Under the provisions of the above-mentioned Act, the Boroughs of Weymouth, Bridport, Dorchester, Poole, Shaftesbury and Wareham were disfranchised. MEMBERS OF PARLIAMENT FOR THE COUNTY. Eastern Division, Hon, Humphrey Napier Sturt D.L., J.P. Crichel, Wimborne; & 38 Portman square W. & Carlton club, London S. W.

Northern Division, John Kenelm Digby Wingfield-Digby J.P. Sherborne castle, Sherborne, Dorset; & Arthur’s, White’s & Carlton clubs, London S W Southern Division, William Ernest Brymer M.A., J.P., IIsington house, Putldletown, Dorchester, 8 St. James’s st. & Carlton club, London S W Western Division, Col. Robert Williams D.L., J.P. Bridgehead, Dorchester ; 1 Hyde Park street W. & National Liberal club, London S W.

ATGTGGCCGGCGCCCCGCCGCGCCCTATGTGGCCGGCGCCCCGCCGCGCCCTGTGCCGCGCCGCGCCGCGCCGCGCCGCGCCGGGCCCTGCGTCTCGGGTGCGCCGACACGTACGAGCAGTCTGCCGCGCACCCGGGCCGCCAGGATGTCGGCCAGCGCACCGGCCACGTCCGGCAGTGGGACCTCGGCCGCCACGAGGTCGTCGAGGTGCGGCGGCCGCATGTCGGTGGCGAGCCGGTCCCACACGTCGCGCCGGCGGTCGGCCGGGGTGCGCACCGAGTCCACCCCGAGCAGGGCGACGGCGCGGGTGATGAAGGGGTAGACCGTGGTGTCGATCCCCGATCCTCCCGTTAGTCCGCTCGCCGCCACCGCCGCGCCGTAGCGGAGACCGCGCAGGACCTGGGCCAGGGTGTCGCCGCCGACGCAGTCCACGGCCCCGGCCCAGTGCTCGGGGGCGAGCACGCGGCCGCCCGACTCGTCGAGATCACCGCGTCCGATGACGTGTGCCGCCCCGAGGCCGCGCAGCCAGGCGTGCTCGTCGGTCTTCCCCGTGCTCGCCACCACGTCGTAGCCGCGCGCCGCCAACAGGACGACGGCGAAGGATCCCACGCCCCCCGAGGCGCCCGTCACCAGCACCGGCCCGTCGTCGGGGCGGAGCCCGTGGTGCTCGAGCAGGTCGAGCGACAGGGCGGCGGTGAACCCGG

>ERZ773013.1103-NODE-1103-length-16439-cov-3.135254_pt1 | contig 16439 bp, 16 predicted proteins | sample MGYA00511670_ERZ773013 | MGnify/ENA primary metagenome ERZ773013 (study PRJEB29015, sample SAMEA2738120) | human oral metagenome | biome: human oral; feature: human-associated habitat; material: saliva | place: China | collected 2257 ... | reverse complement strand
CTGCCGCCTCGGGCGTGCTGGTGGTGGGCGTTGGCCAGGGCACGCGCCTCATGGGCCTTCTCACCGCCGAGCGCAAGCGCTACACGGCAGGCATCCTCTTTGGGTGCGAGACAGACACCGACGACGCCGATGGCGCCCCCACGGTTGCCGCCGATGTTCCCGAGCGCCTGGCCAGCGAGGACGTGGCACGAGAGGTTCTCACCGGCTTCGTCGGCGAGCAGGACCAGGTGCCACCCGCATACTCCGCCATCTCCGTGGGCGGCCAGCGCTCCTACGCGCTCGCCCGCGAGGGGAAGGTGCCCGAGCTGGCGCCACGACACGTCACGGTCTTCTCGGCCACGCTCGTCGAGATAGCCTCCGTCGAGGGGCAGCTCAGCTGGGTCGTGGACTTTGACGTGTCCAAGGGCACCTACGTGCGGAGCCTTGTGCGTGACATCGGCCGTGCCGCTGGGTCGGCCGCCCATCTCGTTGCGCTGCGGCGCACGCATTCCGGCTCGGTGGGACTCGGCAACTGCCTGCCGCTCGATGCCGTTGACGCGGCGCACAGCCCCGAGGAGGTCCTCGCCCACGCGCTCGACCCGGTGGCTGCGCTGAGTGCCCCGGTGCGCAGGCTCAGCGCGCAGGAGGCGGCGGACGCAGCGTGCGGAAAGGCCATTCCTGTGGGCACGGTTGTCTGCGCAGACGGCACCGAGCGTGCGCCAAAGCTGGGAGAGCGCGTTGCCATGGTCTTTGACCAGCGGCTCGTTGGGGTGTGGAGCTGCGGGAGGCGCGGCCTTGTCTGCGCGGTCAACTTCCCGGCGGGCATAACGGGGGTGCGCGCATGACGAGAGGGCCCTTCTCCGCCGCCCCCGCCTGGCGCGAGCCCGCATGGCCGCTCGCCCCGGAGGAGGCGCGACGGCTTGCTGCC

Military

Dorchester is the depot of Regimental District No. 39, the Dorsetshire Regiment, which is comprised of the 1st Battalion (39th Foot) ; 2nd Battalion (54th Foot) ; the Dorset Militia being its 3rd Battalion ; the head quarters of the latter are at Dorchester. Full particulars will be found at p. 71.

Fairs & Markets

Beaminster, Sept. 19, for cattle; market day, Thur. for butchers’ meat & provisions.

Bere Regis, September 21 & 22, on Woodbury hill.

Blandford, March 7, principally for sheep, horses & horned cattle; September 9, November 8 & the Sat. next before July 10 for wool: market day, sat.

Bridport, April 6, for cattle & cheese; & October 11; market days, Wed. & sat.

Corfe Castle, May 12 & October 29.

Cranborne, December 6, for pleasure.

Dorchester, February 14, July 6, August 6 & October 25, for horses, sheep & cattle ; & one at Poundbury the last Thur. in September, principally for horn ewes, market days, Wed. & sat.